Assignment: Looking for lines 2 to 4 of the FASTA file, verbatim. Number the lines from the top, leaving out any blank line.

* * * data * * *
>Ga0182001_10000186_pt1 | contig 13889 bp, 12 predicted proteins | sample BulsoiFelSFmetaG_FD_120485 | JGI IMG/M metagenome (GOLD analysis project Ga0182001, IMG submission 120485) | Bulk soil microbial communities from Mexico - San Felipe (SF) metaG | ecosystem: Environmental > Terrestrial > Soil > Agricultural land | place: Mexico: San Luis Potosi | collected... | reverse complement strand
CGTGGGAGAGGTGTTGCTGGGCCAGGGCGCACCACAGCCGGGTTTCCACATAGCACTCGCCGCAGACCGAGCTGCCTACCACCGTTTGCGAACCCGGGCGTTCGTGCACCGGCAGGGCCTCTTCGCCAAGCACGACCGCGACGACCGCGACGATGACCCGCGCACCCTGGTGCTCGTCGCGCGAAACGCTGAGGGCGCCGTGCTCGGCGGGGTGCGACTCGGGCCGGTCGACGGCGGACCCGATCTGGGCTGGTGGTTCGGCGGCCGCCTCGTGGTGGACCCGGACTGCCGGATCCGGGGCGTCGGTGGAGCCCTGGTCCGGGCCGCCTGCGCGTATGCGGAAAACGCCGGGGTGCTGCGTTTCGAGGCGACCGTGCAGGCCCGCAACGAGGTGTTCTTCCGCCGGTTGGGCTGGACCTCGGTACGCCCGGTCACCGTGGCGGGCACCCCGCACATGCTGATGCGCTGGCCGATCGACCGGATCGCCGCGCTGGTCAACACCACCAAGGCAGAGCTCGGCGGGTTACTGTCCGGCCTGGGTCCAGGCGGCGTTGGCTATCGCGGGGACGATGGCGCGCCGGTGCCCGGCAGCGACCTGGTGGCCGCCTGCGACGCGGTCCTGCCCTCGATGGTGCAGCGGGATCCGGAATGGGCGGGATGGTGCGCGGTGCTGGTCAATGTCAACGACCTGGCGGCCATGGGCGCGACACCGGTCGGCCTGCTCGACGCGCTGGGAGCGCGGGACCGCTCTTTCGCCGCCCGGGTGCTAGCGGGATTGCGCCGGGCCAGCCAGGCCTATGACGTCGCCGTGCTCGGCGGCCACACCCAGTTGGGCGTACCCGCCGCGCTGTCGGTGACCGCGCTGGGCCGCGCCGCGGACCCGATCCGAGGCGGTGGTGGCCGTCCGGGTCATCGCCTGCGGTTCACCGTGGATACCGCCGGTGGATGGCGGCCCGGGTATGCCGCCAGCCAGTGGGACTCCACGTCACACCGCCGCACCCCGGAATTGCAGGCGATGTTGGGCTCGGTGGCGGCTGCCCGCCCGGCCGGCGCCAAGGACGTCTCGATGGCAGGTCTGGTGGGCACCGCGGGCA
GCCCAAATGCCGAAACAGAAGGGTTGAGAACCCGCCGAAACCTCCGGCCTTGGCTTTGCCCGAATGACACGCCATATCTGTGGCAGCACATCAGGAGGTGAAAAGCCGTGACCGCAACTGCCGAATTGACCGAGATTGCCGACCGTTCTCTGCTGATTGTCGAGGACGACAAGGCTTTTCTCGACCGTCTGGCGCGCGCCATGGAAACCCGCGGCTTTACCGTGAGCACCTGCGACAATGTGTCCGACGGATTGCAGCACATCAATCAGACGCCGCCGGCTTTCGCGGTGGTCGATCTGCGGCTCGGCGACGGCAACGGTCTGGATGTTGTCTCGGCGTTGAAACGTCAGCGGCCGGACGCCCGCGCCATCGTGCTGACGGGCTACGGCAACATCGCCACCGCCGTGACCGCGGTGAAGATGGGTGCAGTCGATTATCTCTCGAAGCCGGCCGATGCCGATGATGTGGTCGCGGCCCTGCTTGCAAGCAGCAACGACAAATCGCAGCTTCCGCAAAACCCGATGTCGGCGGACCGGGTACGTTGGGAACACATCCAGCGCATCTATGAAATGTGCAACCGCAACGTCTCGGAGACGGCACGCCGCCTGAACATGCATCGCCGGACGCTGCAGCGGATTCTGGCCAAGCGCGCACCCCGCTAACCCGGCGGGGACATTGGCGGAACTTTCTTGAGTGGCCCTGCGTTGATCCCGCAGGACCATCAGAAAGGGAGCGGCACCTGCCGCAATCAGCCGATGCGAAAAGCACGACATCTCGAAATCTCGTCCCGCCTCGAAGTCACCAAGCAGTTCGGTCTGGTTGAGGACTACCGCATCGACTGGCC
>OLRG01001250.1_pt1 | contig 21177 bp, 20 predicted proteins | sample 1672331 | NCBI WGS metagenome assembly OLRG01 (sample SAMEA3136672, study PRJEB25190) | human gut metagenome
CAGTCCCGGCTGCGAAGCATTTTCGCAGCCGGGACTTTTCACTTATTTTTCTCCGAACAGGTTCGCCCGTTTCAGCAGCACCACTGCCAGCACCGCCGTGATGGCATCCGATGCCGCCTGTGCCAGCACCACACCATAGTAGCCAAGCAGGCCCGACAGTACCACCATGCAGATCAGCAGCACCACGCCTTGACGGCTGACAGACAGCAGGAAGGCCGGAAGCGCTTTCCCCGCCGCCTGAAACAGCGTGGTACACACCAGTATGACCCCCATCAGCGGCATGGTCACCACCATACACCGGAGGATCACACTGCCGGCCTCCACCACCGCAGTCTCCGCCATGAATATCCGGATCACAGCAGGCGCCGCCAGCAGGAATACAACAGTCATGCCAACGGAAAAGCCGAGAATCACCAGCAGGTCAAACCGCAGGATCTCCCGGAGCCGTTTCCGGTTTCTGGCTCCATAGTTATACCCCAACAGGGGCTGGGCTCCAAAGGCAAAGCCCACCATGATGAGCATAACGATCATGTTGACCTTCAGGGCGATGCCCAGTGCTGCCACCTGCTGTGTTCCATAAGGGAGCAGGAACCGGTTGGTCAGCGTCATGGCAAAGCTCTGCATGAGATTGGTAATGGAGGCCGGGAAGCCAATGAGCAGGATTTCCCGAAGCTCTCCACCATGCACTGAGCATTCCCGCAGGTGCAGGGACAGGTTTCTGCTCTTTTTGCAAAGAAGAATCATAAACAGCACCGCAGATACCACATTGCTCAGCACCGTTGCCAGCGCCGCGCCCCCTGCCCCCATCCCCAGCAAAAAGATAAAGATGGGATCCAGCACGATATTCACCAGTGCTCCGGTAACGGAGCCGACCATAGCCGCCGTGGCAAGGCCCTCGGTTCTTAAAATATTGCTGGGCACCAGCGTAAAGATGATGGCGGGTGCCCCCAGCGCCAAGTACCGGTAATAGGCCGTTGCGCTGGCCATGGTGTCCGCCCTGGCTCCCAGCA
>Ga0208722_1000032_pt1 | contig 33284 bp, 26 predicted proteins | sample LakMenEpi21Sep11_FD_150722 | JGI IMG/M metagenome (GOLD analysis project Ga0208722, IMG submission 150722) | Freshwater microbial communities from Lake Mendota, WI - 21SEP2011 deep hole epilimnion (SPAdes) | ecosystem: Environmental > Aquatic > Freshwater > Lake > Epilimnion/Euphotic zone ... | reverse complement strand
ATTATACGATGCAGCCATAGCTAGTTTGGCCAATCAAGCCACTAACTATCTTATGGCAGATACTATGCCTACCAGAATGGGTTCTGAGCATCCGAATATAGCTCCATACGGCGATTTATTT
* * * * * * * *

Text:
CGTGGGAGAGGTGTTGCTGGGCCAGGGCGCACCACAGCCGGGTTTCCACATAGCACTCGCCGCAGACCGAGCTGCCTACCACCGTTTGCGAACCCGGGCGTTCGTGCACCGGCAGGGCCTCTTCGCCAAGCACGACCGCGACGACCGCGACGATGACCCGCGCACCCTGGTGCTCGTCGCGCGAAACGCTGAGGGCGCCGTGCTCGGCGGGGTGCGACTCGGGCCGGTCGACGGCGGACCCGATCTGGGCTGGTGGTTCGGCGGCCGCCTCGTGGTGGACCCGGACTGCCGGATCCGGGGCGTCGGTGGAGCCCTGGTCCGGGCCGCCTGCGCGTATGCGGAAAACGCCGGGGTGCTGCGTTTCGAGGCGACCGTGCAGGCCCGCAACGAGGTGTTCTTCCGCCGGTTGGGCTGGACCTCGGTACGCCCGGTCACCGTGGCGGGCACCCCGCACATGCTGATGCGCTGGCCGATCGACCGGATCGCCGCGCTGGTCAACACCACCAAGGCAGAGCTCGGCGGGTTACTGTCCGGCCTGGGTCCAGGCGGCGTTGGCTATCGCGGGGACGATGGCGCGCCGGTGCCCGGCAGCGACCTGGTGGCCGCCTGCGACGCGGTCCTGCCCTCGATGGTGCAGCGGGATCCGGAATGGGCGGGATGGTGCGCGGTGCTGGTCAATGTCAACGACCTGGCGGCCATGGGCGCGACACCGGTCGGCCTGCTCGACGCGCTGGGAGCGCGGGACCGCTCTTTCGCCGCCCGGGTGCTAGCGGGATTGCGCCGGGCCAGCCAGGCCTATGACGTCGCCGTGCTCGGCGGCCACACCCAGTTGGGCGTACCCGCCGCGCTGTCGGTGACCGCGCTGGGCCGCGCCGCGGACCCGATCCGAGGCGGTGGTGGCCGTCCGGGTCATCGCCTGCGGTTCACCGTGGATACCGCCGGTGGATGGCGGCCCGGGTATGCCGCCAGCCAGTGGGACTCCACGTCACACCGCCGCACCCCGGAATTGCAGGCGATGTTGGGCTCGGTGGCGGCTGCCCGCCCGGCCGGCGCCAAGGACGTCTCGATGGCAGGTCTGGTGGGCACCGCGGGCA
GCCCAAATGCCGAAACAGAAGGGTTGAGAACCCGCCGAAACCTCCGGCCTTGGCTTTGCCCGAATGACACGCCATATCTGTGGCAGCACATCAGGAGGTGAAAAGCCGTGACCGCAACTGCCGAATTGACCGAGATTGCCGACCGTTCTCTGCTGATTGTCGAGGACGACAAGGCTTTTCTCGACCGTCTGGCGCGCGCCATGGAAACCCGCGGCTTTACCGTGAGCACCTGCGACAATGTGTCCGACGGATTGCAGCACATCAATCAGACGCCGCCGGCTTTCGCGGTGGTCGATCTGCGGCTCGGCGACGGCAACGGTCTGGATGTTGTCTCGGCGTTGAAACGTCAGCGGCCGGACGCCCGCGCCATCGTGCTGACGGGCTACGGCAACATCGCCACCGCCGTGACCGCGGTGAAGATGGGTGCAGTCGATTATCTCTCGAAGCCGGCCGATGCCGATGATGTGGTCGCGGCCCTGCTTGCAAGCAGCAACGACAAATCGCAGCTTCCGCAAAACCCGATGTCGGCGGACCGGGTACGTTGGGAACACATCCAGCGCATCTATGAAATGTGCAACCGCAACGTCTCGGAGACGGCACGCCGCCTGAACATGCATCGCCGGACGCTGCAGCGGATTCTGGCCAAGCGCGCACCCCGCTAACCCGGCGGGGACATTGGCGGAACTTTCTTGAGTGGCCCTGCGTTGATCCCGCAGGACCATCAGAAAGGGAGCGGCACCTGCCGCAATCAGCCGATGCGAAAAGCACGACATCTCGAAATCTCGTCCCGCCTCGAAGTCACCAAGCAGTTCGGTCTGGTTGAGGACTACCGCATCGACTGGCC
>OLRG01001250.1_pt1 | contig 21177 bp, 20 predicted proteins | sample 1672331 | NCBI WGS metagenome assembly OLRG01 (sample SAMEA3136672, study PRJEB25190) | human gut metagenome